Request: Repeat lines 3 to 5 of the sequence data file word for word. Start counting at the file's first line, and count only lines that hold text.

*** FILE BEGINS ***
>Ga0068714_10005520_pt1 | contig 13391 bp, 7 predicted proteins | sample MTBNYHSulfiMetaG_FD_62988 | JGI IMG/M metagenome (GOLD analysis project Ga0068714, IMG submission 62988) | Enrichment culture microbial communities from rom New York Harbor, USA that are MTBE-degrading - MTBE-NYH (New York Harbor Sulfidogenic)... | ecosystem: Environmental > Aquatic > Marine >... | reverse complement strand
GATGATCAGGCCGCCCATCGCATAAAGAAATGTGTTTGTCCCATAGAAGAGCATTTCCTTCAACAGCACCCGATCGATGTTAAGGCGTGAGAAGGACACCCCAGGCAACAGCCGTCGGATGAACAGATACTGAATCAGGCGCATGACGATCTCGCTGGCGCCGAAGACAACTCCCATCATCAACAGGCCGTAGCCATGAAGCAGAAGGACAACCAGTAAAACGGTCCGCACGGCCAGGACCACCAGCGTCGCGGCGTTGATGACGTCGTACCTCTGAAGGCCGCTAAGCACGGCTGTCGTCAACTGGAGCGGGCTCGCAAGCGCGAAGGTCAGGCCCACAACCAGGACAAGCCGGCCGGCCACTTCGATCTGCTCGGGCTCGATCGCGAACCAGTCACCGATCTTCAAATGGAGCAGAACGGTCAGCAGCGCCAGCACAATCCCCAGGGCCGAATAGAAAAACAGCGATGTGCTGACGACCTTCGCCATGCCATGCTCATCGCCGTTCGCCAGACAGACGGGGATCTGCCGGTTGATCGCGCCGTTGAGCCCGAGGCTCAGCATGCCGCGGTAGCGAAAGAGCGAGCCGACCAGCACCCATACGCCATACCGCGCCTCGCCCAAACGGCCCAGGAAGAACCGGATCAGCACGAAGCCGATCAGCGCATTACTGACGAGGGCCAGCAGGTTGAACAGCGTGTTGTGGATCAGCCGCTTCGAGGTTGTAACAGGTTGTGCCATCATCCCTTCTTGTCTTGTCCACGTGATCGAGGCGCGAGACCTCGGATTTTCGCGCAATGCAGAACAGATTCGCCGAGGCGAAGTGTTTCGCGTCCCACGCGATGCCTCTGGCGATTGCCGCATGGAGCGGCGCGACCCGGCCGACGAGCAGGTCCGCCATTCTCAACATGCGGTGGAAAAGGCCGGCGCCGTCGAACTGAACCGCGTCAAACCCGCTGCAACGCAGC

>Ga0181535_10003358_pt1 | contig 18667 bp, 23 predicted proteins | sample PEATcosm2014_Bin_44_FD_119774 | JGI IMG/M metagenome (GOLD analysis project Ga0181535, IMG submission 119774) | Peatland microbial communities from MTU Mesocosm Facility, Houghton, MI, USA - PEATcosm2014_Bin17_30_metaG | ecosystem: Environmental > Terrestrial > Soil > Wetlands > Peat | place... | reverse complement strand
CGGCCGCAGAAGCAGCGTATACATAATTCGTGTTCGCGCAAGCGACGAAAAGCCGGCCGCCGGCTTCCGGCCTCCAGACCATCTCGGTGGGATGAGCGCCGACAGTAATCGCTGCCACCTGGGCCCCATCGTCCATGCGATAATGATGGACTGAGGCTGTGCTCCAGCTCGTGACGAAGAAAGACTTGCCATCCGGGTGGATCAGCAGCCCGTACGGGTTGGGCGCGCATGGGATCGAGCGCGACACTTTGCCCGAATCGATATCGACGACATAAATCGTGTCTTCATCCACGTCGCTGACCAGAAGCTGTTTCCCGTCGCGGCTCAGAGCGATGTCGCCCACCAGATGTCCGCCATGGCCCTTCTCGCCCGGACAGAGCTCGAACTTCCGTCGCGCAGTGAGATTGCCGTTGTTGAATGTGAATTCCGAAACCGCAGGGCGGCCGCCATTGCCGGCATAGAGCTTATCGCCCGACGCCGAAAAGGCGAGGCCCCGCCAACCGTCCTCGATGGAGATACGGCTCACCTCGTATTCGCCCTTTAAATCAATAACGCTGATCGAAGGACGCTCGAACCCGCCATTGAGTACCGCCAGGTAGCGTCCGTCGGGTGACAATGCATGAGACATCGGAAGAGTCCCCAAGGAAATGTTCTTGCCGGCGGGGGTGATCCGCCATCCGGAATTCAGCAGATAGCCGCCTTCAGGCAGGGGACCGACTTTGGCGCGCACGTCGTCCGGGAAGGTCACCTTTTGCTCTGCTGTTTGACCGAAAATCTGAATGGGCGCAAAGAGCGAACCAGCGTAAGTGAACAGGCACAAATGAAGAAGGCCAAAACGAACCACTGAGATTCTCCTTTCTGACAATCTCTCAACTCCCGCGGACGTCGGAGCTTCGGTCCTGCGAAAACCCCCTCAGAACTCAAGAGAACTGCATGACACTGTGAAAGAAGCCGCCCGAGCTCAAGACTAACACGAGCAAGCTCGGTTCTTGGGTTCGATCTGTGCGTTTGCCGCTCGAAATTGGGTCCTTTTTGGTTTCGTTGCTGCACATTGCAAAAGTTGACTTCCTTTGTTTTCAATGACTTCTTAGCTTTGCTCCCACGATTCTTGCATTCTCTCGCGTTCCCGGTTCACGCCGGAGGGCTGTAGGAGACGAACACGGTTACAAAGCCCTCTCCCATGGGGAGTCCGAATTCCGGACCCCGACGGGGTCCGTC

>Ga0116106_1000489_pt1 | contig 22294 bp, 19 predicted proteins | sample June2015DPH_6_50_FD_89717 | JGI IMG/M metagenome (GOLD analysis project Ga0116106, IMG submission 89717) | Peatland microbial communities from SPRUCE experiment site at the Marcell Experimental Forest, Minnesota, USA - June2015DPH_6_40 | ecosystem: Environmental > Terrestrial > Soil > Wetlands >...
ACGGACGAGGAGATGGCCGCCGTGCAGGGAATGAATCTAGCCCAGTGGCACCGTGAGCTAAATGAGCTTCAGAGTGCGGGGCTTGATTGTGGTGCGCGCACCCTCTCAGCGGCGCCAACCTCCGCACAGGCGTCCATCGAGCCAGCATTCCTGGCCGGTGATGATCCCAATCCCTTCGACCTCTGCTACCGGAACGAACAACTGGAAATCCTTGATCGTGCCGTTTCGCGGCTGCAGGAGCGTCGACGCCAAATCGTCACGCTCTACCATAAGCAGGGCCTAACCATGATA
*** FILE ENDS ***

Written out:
>Ga0181535_10003358_pt1 | contig 18667 bp, 23 predicted proteins | sample PEATcosm2014_Bin_44_FD_119774 | JGI IMG/M metagenome (GOLD analysis project Ga0181535, IMG submission 119774) | Peatland microbial communities from MTU Mesocosm Facility, Houghton, MI, USA - PEATcosm2014_Bin17_30_metaG | ecosystem: Environmental > Terrestrial > Soil > Wetlands > Peat | place... | reverse complement strand
CGGCCGCAGAAGCAGCGTATACATAATTCGTGTTCGCGCAAGCGACGAAAAGCCGGCCGCCGGCTTCCGGCCTCCAGACCATCTCGGTGGGATGAGCGCCGACAGTAATCGCTGCCACCTGGGCCCCATCGTCCATGCGATAATGATGGACTGAGGCTGTGCTCCAGCTCGTGACGAAGAAAGACTTGCCATCCGGGTGGATCAGCAGCCCGTACGGGTTGGGCGCGCATGGGATCGAGCGCGACACTTTGCCCGAATCGATATCGACGACATAAATCGTGTCTTCATCCACGTCGCTGACCAGAAGCTGTTTCCCGTCGCGGCTCAGAGCGATGTCGCCCACCAGATGTCCGCCATGGCCCTTCTCGCCCGGACAGAGCTCGAACTTCCGTCGCGCAGTGAGATTGCCGTTGTTGAATGTGAATTCCGAAACCGCAGGGCGGCCGCCATTGCCGGCATAGAGCTTATCGCCCGACGCCGAAAAGGCGAGGCCCCGCCAACCGTCCTCGATGGAGATACGGCTCACCTCGTATTCGCCCTTTAAATCAATAACGCTGATCGAAGGACGCTCGAACCCGCCATTGAGTACCGCCAGGTAGCGTCCGTCGGGTGACAATGCATGAGACATCGGAAGAGTCCCCAAGGAAATGTTCTTGCCGGCGGGGGTGATCCGCCATCCGGAATTCAGCAGATAGCCGCCTTCAGGCAGGGGACCGACTTTGGCGCGCACGTCGTCCGGGAAGGTCACCTTTTGCTCTGCTGTTTGACCGAAAATCTGAATGGGCGCAAAGAGCGAACCAGCGTAAGTGAACAGGCACAAATGAAGAAGGCCAAAACGAACCACTGAGATTCTCCTTTCTGACAATCTCTCAACTCCCGCGGACGTCGGAGCTTCGGTCCTGCGAAAACCCCCTCAGAACTCAAGAGAACTGCATGACACTGTGAAAGAAGCCGCCCGAGCTCAAGACTAACACGAGCAAGCTCGGTTCTTGGGTTCGATCTGTGCGTTTGCCGCTCGAAATTGGGTCCTTTTTGGTTTCGTTGCTGCACATTGCAAAAGTTGACTTCCTTTGTTTTCAATGACTTCTTAGCTTTGCTCCCACGATTCTTGCATTCTCTCGCGTTCCCGGTTCACGCCGGAGGGCTGTAGGAGACGAACACGGTTACAAAGCCCTCTCCCATGGGGAGTCCGAATTCCGGACCCCGACGGGGTCCGTC

>Ga0116106_1000489_pt1 | contig 22294 bp, 19 predicted proteins | sample June2015DPH_6_50_FD_89717 | JGI IMG/M metagenome (GOLD analysis project Ga0116106, IMG submission 89717) | Peatland microbial communities from SPRUCE experiment site at the Marcell Experimental Forest, Minnesota, USA - June2015DPH_6_40 | ecosystem: Environmental > Terrestrial > Soil > Wetlands >...